Potential vs. SCE/V

Potential vs. SCE/V

Potential vs. SCE/V

Potential vs. SCE/V

Potential vs. SCE/V

Potential vs. SCE/V

Potential vs. SCE/V

Figure 11.19 Square wave voltammograms for 5 mM azobenzene on a mercury electrode at / = 200 Hz. Left side depicts forward (positive) and reverse (negative) current, and the corresponding difference current curves are shown on the right side. £stcp = 5 mV and £sw = 25 (A, B), 50 (C, D) and 75 (E, F) mV. The points show experimental data, and the solid lines show the best fits to an adsorption-kinetic model using the COOL algorithm. (Adapted with permission from [23], copyright by the American Chemical Society.)

Potential vs. SCE/V

Potential vs. SCE/V

Figure 11.19 Square wave voltammograms for 5 mM azobenzene on a mercury electrode at / = 200 Hz. Left side depicts forward (positive) and reverse (negative) current, and the corresponding difference current curves are shown on the right side. £stcp = 5 mV and £sw = 25 (A, B), 50 (C, D) and 75 (E, F) mV. The points show experimental data, and the solid lines show the best fits to an adsorption-kinetic model using the COOL algorithm. (Adapted with permission from [23], copyright by the American Chemical Society.)

The COOL algorithm has also been applied to adsorbed molecules on electrodes and can be used to obtain kinetic and thermodynamic parameters for such systems [23]. The model predicts the variety of difference current peak shapes that can be encountered for an adsorbed system. The shapes depend on k°tp, where k° is the first-order electron transfer rate constant in s~1 and tp is the pulse width, which is inversely proportional to frequency. The shapes also depend on the square wave pulse height, £sw. These different shapes are illustrated by SWV data for azobenzene adsorbed on mercury (Figure 11.19). The forward and reverse current curves on the left give rise to the difference current curves on the right-hand side of the figure. At a pulse height £sw of 25 mV, a single peak is found, but at £sw of 75 mV two peaks result. This is a consequence of the subtraction of the forward and reverse currents, as in the case of reduction of Zn2+.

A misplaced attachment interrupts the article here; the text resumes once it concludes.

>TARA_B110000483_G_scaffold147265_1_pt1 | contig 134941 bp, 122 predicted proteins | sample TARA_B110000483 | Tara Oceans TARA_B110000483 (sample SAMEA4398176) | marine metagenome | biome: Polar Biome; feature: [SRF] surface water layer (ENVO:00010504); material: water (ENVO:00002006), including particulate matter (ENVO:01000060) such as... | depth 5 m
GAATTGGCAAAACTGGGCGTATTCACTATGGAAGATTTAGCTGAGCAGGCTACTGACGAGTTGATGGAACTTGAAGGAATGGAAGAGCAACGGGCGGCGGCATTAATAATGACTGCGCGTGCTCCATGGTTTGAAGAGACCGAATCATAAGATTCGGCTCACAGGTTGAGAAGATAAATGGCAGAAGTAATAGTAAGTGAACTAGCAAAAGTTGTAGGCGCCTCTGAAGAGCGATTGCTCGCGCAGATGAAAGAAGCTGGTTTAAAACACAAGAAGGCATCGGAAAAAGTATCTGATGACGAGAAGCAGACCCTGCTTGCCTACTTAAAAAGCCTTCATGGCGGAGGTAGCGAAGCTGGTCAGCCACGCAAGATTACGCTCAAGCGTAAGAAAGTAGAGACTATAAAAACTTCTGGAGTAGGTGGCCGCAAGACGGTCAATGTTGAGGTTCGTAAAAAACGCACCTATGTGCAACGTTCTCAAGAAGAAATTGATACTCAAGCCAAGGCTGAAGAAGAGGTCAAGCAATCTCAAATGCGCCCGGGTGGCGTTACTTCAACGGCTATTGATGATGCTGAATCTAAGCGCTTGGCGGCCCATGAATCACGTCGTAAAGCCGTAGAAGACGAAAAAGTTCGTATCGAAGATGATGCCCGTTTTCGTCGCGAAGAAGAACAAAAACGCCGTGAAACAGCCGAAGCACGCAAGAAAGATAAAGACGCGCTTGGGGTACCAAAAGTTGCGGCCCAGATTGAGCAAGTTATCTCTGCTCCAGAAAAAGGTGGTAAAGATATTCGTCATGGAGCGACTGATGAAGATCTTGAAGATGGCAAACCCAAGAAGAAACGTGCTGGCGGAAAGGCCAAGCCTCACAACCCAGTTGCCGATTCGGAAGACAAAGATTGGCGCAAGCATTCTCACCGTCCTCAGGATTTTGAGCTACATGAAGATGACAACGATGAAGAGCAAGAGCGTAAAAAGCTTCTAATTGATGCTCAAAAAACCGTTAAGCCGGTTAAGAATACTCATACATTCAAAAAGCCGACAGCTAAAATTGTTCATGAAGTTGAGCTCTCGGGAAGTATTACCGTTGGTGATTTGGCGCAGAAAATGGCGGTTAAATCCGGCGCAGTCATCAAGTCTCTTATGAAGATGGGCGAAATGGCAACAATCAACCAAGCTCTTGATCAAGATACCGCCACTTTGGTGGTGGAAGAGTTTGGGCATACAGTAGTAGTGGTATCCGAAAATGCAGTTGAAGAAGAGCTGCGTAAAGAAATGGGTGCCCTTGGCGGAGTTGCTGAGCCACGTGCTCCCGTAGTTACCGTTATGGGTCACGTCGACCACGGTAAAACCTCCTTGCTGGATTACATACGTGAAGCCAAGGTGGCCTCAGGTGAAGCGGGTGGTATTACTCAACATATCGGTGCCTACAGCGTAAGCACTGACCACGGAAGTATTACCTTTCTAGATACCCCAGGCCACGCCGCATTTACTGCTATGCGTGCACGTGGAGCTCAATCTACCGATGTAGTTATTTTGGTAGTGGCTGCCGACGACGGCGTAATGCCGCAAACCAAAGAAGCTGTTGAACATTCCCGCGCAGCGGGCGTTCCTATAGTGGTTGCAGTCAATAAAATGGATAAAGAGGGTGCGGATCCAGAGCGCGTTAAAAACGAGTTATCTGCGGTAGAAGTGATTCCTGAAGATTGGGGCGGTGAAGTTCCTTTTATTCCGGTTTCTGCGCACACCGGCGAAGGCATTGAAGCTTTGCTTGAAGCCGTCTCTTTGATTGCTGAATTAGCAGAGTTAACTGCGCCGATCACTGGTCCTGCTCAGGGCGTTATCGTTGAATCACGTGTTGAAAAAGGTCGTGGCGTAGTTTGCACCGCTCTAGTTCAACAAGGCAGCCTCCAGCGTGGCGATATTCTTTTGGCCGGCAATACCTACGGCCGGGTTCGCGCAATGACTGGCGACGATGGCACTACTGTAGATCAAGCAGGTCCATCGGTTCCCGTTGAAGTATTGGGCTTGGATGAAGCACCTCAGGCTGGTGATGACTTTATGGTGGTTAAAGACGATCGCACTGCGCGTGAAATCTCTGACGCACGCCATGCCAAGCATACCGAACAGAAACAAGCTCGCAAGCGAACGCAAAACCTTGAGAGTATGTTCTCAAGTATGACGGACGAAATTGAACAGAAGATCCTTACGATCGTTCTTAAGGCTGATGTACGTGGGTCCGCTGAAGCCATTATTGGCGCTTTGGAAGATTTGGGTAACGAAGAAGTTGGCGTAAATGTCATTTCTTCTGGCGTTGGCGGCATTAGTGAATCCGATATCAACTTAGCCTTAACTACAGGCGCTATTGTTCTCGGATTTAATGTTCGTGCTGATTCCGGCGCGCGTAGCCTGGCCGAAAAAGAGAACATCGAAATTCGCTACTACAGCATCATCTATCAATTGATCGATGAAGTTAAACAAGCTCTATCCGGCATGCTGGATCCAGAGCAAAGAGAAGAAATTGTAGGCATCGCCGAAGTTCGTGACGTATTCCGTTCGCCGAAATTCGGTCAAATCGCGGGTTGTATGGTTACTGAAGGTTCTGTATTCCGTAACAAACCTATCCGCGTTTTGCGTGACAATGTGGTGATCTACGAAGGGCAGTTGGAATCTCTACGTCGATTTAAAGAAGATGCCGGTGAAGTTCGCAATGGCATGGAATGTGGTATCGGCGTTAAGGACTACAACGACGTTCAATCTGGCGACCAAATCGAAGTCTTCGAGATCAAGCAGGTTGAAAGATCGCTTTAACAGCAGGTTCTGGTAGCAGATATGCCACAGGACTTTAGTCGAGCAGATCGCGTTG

The goodness of fit of the adsorption model to the data for azobenzene on mercury is also illustrated in Figure 11.19. The azobenzene surface concentration, electrochemical transfer coefficient, and electron transfer rate constant were obtained by using the COOL algorithm. In 5 ¡iM solutions of azobenzene in acetate buffer, the surface concentration on mercury was 26 pmol cm 2, the standard potential was -0.239 V vs. SCE, the transfer coefficient was 0.51 and the rate constant was 160 s~'.

Because the charging current component is nearly eliminated from the difference current, SWV alleviates some but not all of the problems with background encountered in CV. However, as for CV, there is presently no way to account for a sloping or otherwise structured background within the COOL program package if background subtraction is not effective.